Archive for July, 2013

Luke 1: 26-38

And the people were awaiting Zechariah, and they began to marvel at his delay in the sanctuary. And when he came out he could not speak to them, and they understood that he had seen a vision in the sanctuary. And he could only gesture to them, and remained mute. And so it was, when his days of temple-service were complete, he went home.

And after those days Elizabeth his wife conceived, and she confined herself five months, saying, “This is what the Lord has done for me, in the days when he looked upon me to take away my disgrace among the people.”

And in the sixth month the angel Gabriel was sent from God to the Galilean town named Nazareth, to a virgin who was betrothed to a man named Joseph, of the house of David, and the name of the virgin was Mary. And coming near her, he said, “Greetings, favoured one! The Lord is with you.” But at this word she startled and wondered what sort of greeting this might be. And the angel told her,

Fear not, Mary, 
for you have found favour with God,
And look! you will conceive within your womb 
and bear a son
And you will call his name Jesus.
This one will mighty be,
and ‘Son of the Most High’ will he be called.
And the Lord God will give to him the throne of David his father,
and he will reign over the house of Jacob for all ages
and of his kingdom there will be no end.
 

And Mary said to the angel, “How will this be, since no man have I known?”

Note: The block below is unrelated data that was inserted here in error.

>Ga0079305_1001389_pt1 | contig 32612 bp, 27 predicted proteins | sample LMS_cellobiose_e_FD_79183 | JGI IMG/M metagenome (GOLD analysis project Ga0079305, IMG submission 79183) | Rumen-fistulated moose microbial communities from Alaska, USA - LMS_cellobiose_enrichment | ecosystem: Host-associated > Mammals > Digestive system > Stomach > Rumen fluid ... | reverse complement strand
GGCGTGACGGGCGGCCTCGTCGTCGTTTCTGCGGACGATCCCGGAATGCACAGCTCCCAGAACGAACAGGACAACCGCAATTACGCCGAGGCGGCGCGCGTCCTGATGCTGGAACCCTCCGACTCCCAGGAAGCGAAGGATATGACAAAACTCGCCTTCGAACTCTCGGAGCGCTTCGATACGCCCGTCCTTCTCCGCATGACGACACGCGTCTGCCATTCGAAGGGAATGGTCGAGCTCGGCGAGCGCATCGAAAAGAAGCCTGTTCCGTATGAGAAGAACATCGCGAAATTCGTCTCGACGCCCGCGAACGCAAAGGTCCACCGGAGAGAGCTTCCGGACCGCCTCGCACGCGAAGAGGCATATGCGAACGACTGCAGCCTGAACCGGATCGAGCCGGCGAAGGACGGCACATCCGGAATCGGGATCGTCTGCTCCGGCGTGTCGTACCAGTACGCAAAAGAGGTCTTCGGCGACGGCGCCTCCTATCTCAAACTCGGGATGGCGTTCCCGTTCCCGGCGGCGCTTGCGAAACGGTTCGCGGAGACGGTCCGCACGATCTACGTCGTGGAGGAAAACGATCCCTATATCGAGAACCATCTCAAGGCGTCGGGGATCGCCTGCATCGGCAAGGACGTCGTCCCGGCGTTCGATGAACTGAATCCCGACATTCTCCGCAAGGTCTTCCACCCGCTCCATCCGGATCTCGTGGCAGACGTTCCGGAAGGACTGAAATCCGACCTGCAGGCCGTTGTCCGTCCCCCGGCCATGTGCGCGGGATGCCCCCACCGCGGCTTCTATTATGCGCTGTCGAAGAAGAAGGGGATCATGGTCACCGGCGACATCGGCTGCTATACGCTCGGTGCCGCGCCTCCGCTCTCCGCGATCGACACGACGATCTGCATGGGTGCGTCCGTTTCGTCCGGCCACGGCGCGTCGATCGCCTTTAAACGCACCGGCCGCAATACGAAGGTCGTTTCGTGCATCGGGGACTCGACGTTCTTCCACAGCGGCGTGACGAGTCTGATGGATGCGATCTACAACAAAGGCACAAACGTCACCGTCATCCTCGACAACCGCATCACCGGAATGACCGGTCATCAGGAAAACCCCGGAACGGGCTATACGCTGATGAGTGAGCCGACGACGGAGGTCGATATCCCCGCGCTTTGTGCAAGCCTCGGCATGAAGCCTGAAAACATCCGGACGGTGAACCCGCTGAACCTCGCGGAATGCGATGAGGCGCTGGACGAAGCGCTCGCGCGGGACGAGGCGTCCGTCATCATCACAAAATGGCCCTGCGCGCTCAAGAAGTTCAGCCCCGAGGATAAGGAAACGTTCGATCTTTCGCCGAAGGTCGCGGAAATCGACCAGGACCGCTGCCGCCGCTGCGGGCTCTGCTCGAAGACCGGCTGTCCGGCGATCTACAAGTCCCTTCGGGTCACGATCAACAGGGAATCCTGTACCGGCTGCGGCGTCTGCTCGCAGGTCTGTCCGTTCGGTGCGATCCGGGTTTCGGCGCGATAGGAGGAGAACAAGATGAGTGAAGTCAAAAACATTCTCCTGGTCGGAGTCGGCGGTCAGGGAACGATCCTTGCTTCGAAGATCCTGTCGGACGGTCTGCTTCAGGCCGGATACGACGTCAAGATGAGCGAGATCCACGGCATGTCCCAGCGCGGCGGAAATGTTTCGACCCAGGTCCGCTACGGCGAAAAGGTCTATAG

And the angel answered her, saying,

The Holy Breath will come upon you
and the power of the Most High overshadow;
And so the holy one born will be called Son of God.

“And look, Elizabeth your relation, even she has conceived a son in her old age, and this is the sixth month for her who is called ‘barren’. For nothing shall be impossible with God.”

And Mary said “Here stands the slave-girl of the Lord. Amen, let it be for me according to your word.” And the angel left her.

What gains are there here?

Elizabeth’s speech actually sounds Jewish. That’s nice. The introduction of Mary occurs in a long, fast-paced sentence, very paratactic. A lot of intro in one breath!

There is the more sensory, aural effect of ‘At this word she startled’  – being greeted by an angel was scarey! There is the concrete bodily imagery of ‘conceive within your womb’ – politely excised by the Holman.

The song brings out the many parallelisms and verse pairings so typical of Jewish poetry: you will conceive/and bear a son. It ends with a triple parallel.